The city they all live in seems like a pretty awful place, all around – lots of smog and grime, all the buildings are falling apart, most of them seem to have been built from rubbish anyway, the power company owns the government and runs it like a police state, and people are just generally miserable.  Apparently there’s a nice part of the city where all the rich people live, but I haven’t seen it yet.  As crappy as things are, I’ve got to wonder about the wisdom of blowing up all the power generators to stop pollution – quite aside from the fact that, as various townspeople note, lots of innocent workers are dying in the blasts, I’m also not entirely sure leaving a city of that size completely without electricity is going to be a particularly good scenario either, especially as a lot of their transport infrastructure seems to be electrical.  Lots of people are probably going to die in the ensuing anarchy, and there’s a good risk that a fair few will starve after that.  On the other hand, I can’t say I’m qualified to predict the short- or long-term environmental and societal impacts of the soul of the planet dying, so this may be a case of “you can’t make an omelette without blowing up eight massive power generators in a sustained campaign of militant eco-terrorism.”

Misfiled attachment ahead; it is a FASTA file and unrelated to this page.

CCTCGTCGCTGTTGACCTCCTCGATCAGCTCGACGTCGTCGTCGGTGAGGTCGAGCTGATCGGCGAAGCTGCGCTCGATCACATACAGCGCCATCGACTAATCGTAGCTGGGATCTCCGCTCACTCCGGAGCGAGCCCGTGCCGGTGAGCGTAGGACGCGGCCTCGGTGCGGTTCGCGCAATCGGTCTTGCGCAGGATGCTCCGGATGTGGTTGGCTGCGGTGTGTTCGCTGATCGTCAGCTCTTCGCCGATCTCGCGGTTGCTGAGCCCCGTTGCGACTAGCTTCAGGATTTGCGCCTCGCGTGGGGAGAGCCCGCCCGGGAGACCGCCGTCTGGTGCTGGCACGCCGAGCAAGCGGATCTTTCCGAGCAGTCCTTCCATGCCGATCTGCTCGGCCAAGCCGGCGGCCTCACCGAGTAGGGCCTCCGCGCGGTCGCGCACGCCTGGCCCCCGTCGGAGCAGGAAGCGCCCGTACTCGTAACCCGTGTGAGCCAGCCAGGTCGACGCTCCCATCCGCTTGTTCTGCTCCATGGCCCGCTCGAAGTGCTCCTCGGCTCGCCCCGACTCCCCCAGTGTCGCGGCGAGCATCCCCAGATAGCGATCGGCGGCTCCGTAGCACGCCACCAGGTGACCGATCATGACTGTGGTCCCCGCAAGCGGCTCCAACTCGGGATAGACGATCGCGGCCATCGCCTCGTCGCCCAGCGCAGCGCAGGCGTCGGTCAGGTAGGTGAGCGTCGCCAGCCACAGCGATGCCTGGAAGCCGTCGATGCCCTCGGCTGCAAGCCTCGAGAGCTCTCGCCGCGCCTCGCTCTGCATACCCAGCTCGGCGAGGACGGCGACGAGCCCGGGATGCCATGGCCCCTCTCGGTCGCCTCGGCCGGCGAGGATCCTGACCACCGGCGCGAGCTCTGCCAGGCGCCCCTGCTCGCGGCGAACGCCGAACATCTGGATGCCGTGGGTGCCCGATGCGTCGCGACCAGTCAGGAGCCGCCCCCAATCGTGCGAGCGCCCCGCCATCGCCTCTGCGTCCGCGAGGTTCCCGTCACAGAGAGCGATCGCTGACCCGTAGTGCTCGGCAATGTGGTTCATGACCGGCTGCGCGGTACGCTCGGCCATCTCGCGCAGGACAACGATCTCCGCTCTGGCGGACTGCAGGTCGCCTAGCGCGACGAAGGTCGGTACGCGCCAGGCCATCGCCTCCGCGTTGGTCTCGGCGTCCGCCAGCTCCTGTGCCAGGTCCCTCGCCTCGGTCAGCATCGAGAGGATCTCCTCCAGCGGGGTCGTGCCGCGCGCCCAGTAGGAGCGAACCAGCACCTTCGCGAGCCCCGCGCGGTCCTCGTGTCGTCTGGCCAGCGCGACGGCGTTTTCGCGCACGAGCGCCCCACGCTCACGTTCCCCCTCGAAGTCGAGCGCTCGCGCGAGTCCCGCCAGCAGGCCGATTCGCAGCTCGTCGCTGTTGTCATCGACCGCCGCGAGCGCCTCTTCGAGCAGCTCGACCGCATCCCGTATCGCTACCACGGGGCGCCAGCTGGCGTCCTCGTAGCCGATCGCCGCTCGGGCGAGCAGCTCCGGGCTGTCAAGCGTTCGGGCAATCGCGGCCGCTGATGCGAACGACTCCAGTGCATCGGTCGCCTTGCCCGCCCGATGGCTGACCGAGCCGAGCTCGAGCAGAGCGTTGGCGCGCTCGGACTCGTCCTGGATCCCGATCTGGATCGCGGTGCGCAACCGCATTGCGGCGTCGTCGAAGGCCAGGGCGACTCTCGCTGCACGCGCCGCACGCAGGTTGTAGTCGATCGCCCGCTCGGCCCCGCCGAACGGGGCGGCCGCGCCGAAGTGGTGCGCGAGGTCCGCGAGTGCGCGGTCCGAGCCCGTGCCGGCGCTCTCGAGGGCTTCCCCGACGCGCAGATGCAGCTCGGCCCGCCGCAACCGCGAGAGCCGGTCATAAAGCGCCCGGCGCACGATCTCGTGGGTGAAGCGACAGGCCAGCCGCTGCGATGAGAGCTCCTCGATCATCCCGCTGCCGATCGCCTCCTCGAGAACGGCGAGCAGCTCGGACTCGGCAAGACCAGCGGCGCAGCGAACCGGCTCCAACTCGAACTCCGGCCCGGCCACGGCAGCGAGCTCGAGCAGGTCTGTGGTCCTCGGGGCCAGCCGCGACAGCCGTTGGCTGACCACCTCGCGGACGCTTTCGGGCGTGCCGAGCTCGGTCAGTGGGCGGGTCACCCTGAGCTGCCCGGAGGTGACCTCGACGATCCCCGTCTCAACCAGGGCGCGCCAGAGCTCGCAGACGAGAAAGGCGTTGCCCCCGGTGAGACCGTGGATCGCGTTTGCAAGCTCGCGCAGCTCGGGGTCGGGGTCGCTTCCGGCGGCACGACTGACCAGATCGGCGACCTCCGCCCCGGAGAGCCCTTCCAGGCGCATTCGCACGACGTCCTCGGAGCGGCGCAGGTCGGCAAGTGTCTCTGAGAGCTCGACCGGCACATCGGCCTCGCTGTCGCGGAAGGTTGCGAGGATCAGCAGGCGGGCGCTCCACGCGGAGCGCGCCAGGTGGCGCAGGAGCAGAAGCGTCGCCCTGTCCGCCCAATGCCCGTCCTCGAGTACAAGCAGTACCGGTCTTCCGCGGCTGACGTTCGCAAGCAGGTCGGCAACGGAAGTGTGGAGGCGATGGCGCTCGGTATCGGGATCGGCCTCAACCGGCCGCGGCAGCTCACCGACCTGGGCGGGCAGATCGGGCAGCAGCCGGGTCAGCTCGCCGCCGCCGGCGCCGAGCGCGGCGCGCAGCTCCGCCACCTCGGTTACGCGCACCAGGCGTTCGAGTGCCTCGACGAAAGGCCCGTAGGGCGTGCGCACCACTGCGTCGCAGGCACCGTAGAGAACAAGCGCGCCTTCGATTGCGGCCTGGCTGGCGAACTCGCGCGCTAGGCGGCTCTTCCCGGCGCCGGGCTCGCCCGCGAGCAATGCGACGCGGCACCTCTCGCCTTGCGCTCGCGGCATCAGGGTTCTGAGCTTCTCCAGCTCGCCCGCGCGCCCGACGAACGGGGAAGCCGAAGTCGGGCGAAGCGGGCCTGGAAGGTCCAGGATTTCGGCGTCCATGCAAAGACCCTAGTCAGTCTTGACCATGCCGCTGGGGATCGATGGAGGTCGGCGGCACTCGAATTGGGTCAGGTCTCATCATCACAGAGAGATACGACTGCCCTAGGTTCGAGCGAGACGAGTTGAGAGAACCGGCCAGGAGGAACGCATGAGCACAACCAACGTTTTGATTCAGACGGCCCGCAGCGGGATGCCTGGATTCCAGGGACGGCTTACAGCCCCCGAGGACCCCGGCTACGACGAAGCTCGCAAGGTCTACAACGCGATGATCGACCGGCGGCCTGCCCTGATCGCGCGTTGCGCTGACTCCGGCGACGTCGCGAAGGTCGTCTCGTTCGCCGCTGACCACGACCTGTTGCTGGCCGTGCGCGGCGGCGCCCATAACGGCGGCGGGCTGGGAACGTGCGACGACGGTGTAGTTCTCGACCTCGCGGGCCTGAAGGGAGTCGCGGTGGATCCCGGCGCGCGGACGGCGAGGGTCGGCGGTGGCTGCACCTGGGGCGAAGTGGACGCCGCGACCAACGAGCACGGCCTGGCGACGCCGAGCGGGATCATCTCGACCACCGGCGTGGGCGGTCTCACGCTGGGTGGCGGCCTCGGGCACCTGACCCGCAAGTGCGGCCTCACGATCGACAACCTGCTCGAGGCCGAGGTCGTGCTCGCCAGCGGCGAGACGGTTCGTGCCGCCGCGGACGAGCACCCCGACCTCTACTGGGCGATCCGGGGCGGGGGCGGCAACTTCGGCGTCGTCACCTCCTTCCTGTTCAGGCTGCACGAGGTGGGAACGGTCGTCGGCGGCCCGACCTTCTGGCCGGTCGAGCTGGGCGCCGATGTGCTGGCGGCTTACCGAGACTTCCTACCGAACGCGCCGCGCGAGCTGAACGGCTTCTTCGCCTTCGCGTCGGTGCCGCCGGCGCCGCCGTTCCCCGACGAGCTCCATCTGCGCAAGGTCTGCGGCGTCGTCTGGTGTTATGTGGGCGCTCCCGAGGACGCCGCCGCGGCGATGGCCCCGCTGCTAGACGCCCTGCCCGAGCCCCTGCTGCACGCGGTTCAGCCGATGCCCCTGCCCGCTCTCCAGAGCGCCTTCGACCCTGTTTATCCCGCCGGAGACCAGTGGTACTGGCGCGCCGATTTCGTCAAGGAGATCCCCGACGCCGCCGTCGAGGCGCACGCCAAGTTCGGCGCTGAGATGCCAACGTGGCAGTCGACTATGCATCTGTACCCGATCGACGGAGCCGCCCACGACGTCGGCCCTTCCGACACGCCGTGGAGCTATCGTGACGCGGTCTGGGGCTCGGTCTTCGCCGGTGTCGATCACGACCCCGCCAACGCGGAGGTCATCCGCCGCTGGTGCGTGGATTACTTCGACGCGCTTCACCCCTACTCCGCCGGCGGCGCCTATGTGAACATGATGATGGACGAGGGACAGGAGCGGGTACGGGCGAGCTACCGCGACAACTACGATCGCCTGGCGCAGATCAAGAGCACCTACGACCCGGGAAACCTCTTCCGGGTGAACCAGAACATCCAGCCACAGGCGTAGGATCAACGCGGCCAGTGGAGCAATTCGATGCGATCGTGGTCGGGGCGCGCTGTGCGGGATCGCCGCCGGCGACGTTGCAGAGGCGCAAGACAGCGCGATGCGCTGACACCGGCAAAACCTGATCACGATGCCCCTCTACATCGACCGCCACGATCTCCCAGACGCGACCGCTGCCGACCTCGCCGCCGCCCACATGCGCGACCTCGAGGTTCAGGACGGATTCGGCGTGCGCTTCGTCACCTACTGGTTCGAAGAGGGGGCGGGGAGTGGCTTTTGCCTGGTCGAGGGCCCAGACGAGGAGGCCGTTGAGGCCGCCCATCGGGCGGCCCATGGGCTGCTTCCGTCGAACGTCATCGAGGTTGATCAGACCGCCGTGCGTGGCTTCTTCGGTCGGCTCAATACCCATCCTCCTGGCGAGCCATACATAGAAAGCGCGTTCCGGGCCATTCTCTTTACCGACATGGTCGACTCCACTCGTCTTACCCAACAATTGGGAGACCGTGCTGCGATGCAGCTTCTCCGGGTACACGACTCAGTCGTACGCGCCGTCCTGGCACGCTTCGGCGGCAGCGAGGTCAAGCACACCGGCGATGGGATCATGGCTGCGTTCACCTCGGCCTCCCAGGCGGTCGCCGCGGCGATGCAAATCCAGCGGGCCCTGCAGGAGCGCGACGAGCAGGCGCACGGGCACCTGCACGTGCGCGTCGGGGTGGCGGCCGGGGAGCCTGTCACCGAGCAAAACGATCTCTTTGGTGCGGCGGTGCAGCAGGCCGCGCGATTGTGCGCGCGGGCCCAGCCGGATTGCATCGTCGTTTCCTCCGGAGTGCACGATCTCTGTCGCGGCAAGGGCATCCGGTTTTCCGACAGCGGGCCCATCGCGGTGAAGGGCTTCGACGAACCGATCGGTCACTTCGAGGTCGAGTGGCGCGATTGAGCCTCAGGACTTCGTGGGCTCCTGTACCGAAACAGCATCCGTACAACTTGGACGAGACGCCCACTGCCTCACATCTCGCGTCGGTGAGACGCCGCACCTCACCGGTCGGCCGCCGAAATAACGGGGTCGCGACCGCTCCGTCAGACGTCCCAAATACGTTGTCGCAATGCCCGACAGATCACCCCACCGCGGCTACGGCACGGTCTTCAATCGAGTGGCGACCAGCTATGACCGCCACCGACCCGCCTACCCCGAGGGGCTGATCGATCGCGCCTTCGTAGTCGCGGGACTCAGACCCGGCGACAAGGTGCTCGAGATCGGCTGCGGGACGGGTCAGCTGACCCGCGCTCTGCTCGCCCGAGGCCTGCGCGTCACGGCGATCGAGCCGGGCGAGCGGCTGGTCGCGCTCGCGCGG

As far as the combat system goes – well, I’ve played other Final Fantasy games and so far it seems fairly straightforward but I’m still wrapping my head around this ‘materia’ business.  Apparently people use magic by collecting orbs of… stuff… and jamming it into their equipment?  And then there are some other ones that don’t seem to have anything to do with magic but I haven’t quite worked out what those do.  Cloud is an almighty badass who shakes off machine gun fire and lasers like water off a duck’s back, fights with a sword that’s bigger than he is, and also seems to be some kind of spellcaster, although again I’m not totally solid on the way magic works yet.  Barrett is big and tough and never dies and, again, has a machine gun for an arm, although somehow it doesn’t seem to be as effective at killing things as Cloud’s big-ass sword.  Tifa seems to be an all-rounder.  She punches things.  She must be very good at punching things, because although she’s not quite on the same level as Barrett’s machine gun, I’d say just being on the same order of magnitude is quite an achievement.  Also her special attack has something to do with a slot machine?  I don’t know.  The fights have been fairly straightforward so far, except for the first boss fight against a giant robot scorpion, which I blame entirely on Cloud.  When it raised its tail, Cloud shouted “Be careful, Barrett!  Attack when its tail’s up!  It’s going to counterattack with its laser!” which I took to mean “shoot the f&$#ing thing before it finishes charging its Solarbeam!”  Not a good idea, because every attack made against this thing, by either character, while its tail is up causes it to immediately blast both of them with a giant laser, so apparently when Cloud said “attack when its tail’s up!” he actually meant “DON’T attack when its tail’s up!” which strikes me as evidence of dangerously poor communication skills on his part.

Well, either that, or he’s so far gone that he’s open to enemy-assisted suicide and doesn’t much care whether he takes Barrett with him.  Hmm.

Classic cry for help, that.